Artistic Integrity Before Marketability

Artistic Integrity Before Marketability

I sent out some query letters this afternoon. Every agency has a different idea of a query: synopsis + 50 pages, first five pages + synopsis, just a query, etc. It’s not a surprise that there is not a science to this. Anything to do with an art medium is going to be subjective. I am told that book publishers are pretty good as gauging how well a book will sell but my guess is that their batting average is not as high as they’d like us to believe. I’ve read books that I thought should have gained a wider audience yet there is no explaining the success of Dan Brown.

My biggest issue today with rolling the dice and sending out these letters is trying to paste content from a Word document into gmail. Somewhere in the electronic ether these two are at odds. Formatting goes haywire and I end up scouring through fifty pages of text in an email to make sure that everything looks right. Why the two can’t play together is beyond me. It is also beyond me why gmail has such a horrible choice of default fonts. I converted everything to sans serif once I pasted it because it was showing up as three different fonts when it was pasted. That’s a minor irritant but it’s still annoying. At least now I’ve got every type of request in my gmail and any future queries I can just modify what I’ve sent before. With my luck I’ll stumble upon a promising agent that wants everything triple-spaced in comic sans and the first sixty-three pages pasted into the email. Who am I kidding, I’d follow even the most bizarre request if it meant a contract. Like Calvin, my artistic integrity only goes so far.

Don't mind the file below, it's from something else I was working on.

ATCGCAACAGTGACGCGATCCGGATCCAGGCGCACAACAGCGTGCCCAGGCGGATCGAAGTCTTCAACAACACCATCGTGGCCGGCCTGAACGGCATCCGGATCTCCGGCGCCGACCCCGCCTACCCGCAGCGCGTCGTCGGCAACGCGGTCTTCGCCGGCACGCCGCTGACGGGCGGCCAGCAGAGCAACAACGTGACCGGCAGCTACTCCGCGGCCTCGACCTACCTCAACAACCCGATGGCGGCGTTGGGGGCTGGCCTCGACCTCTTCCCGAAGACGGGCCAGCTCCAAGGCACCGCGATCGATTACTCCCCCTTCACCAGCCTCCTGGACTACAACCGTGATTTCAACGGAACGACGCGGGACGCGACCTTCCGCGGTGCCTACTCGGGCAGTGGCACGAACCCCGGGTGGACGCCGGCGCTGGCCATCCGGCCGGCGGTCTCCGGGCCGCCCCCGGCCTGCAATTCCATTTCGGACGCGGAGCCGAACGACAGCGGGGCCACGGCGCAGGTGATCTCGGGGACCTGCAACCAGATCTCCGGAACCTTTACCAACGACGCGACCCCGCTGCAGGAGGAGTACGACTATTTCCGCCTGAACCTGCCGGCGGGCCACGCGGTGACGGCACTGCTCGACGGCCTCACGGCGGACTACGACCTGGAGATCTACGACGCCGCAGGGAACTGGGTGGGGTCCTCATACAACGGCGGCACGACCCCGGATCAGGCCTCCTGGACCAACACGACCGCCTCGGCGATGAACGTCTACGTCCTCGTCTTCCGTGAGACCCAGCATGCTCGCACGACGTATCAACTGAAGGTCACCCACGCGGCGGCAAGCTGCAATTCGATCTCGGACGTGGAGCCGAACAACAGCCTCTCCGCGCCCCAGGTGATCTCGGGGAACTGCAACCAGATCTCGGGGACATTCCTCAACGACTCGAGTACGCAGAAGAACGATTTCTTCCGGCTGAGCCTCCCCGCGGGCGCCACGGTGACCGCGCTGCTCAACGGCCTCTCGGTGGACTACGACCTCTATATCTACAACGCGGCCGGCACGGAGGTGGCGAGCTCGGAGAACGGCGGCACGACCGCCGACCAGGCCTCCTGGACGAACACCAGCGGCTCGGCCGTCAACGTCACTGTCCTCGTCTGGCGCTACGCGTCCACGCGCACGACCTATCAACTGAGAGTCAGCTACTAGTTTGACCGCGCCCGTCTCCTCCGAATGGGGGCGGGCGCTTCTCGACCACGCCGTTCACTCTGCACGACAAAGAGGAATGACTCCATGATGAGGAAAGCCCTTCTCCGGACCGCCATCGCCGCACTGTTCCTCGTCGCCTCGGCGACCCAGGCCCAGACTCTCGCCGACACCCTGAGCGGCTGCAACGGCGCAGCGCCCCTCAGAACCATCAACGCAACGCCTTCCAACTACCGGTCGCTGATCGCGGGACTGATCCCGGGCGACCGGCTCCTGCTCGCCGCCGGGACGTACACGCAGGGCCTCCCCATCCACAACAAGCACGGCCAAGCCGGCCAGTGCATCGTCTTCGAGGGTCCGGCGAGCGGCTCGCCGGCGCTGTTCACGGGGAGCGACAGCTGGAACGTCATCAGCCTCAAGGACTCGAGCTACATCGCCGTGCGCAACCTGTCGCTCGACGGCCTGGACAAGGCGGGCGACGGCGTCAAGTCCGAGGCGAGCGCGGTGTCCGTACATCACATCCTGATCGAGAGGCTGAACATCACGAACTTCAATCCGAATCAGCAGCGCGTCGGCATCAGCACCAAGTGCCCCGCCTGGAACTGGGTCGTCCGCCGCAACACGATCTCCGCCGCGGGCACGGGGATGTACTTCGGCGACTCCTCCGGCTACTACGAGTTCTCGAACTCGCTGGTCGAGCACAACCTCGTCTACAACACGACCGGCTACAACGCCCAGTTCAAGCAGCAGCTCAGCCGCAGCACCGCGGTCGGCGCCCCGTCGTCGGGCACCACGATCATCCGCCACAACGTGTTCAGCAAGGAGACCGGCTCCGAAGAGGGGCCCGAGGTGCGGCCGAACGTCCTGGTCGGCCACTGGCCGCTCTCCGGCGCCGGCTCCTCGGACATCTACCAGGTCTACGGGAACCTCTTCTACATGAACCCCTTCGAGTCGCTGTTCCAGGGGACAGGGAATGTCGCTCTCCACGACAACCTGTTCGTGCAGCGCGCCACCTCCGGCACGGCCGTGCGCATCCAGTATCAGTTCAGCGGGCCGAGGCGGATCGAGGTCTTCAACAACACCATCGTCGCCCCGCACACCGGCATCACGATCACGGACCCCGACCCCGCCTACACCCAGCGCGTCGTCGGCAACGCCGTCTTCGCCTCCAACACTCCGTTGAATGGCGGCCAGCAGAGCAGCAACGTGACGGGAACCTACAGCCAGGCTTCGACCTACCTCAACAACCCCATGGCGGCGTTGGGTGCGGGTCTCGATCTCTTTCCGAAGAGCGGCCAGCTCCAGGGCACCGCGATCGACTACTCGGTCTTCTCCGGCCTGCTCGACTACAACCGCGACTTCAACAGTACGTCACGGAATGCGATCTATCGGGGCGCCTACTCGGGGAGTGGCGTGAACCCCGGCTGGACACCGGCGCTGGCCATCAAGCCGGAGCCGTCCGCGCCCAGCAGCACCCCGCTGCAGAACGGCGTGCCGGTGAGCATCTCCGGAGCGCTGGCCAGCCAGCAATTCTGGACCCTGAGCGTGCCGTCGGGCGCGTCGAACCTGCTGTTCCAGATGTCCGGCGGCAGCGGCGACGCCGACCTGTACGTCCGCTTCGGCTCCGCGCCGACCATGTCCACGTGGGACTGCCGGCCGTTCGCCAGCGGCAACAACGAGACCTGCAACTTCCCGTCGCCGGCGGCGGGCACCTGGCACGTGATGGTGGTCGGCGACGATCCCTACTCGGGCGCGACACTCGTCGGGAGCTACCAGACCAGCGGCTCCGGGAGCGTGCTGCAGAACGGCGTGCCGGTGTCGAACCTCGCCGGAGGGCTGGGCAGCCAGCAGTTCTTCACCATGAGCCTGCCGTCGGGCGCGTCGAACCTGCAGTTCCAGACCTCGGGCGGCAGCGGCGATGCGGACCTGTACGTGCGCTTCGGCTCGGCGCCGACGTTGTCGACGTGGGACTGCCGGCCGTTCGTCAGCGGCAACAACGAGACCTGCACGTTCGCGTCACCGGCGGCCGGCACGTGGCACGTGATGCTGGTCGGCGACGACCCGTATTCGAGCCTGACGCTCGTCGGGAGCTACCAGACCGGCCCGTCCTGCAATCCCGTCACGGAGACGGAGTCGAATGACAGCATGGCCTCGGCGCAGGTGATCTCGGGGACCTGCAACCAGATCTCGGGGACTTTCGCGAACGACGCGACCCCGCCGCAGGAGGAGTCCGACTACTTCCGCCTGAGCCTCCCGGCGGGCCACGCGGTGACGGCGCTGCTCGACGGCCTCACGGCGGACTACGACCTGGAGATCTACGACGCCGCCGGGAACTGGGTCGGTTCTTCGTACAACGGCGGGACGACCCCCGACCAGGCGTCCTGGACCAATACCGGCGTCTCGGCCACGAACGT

About jeroljohnson

I guess I'm the crying on the inside kind of clown
Image | This entry was posted in Uncategorized and tagged , , , , , , , . Bookmark the permalink.

Leave a Reply

Fill in your details below or click an icon to log in:

WordPress.com Logo

You are commenting using your WordPress.com account. Log Out / Change )

Twitter picture

You are commenting using your Twitter account. Log Out / Change )

Facebook photo

You are commenting using your Facebook account. Log Out / Change )

Google+ photo

You are commenting using your Google+ account. Log Out / Change )

Connecting to %s